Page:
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[Susan notes: This point is usually lost in the fog of rhetoric.]

Published in St. Petersburg Times

To the editor

A misuse of data

Re: FCAT scores soar higher this year, May 16.

The governor is comparing apples to oranges again. The "soaring" FCAT scores represent comparisons between two different groups of students. Even the data reported in the Times compares last year's third-graders with this year's third-graders, last year's fourth-graders with this year's fourth-graders, etc. A much more significant data comparison would be between last year's third-graders and this year's fourth-graders. Oh, and what about that thing called random variation? Do we even know if the differences reported between the 2002 and 2003 FCAT reading and math scores represents significant improvement? And let's remember that a single data point is no basis for making high-stakes decisions about anything. FCAT critics shouldn't back off. Not only is the test being misused, but so are the data from the test.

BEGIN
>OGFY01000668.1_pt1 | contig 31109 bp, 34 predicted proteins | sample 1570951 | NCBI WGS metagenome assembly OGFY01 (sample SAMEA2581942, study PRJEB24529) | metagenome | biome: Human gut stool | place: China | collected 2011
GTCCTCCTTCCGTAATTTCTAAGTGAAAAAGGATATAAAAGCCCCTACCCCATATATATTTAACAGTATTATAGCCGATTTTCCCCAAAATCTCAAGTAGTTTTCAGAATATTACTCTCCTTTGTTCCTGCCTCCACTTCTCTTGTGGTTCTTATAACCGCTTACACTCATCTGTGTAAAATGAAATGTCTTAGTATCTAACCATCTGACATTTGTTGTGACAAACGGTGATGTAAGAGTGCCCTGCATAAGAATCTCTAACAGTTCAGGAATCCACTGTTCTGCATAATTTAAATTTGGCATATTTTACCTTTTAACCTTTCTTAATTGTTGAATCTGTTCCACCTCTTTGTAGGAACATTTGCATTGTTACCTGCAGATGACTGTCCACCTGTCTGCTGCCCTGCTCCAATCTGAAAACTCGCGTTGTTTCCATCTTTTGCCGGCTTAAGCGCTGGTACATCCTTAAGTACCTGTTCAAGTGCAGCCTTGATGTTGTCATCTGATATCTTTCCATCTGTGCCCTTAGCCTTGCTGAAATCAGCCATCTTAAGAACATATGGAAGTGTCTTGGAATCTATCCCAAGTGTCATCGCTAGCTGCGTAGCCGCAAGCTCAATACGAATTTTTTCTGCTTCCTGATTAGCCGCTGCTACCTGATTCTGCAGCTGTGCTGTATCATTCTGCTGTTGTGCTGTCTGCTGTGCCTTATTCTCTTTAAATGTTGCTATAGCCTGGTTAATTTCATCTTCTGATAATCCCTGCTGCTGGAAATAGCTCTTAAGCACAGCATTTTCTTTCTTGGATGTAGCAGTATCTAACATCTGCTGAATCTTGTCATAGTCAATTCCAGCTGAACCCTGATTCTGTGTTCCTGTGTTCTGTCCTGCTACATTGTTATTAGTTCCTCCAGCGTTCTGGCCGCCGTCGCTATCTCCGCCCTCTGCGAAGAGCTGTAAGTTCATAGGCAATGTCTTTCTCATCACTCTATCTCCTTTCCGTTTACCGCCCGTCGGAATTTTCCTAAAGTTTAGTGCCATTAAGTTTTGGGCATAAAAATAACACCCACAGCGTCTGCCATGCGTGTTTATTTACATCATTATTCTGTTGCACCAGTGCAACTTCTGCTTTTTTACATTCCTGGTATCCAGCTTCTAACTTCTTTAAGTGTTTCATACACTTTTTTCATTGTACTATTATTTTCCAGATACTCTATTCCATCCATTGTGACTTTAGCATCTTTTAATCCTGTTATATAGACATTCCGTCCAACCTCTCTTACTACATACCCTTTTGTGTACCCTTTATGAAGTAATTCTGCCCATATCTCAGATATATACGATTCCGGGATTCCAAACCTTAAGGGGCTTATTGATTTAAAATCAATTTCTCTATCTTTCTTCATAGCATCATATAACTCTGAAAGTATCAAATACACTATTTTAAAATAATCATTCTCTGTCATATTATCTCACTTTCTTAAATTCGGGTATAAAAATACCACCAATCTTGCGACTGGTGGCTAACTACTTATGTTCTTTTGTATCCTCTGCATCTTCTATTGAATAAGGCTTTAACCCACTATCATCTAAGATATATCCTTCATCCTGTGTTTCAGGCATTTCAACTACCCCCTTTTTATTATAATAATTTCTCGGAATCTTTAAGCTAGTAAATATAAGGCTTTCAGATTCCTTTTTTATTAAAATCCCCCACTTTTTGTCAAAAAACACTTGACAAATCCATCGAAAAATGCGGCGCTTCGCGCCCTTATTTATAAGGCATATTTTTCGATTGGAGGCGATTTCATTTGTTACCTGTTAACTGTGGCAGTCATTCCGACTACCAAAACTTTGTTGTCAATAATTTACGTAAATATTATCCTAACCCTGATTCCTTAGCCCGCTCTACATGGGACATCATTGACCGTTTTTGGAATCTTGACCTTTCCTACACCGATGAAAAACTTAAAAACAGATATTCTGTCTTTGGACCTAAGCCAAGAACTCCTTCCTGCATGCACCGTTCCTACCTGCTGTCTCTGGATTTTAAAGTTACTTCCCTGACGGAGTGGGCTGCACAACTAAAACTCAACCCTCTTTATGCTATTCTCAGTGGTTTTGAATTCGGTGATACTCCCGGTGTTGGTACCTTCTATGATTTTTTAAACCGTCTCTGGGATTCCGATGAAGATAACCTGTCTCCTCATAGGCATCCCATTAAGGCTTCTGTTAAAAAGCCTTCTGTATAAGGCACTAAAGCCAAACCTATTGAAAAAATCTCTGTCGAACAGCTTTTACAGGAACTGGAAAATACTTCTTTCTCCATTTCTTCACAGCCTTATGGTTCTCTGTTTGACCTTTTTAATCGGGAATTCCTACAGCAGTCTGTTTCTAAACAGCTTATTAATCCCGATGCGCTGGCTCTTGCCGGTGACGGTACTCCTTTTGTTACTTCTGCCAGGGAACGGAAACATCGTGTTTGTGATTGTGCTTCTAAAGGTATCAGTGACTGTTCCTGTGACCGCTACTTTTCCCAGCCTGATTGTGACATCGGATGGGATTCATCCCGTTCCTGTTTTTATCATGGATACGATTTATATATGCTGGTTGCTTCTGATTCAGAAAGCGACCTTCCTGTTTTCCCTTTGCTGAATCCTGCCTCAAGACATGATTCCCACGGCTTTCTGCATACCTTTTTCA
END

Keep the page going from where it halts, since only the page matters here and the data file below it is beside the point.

Rob McMahon, president, Pinellas Classroom Teachers Association

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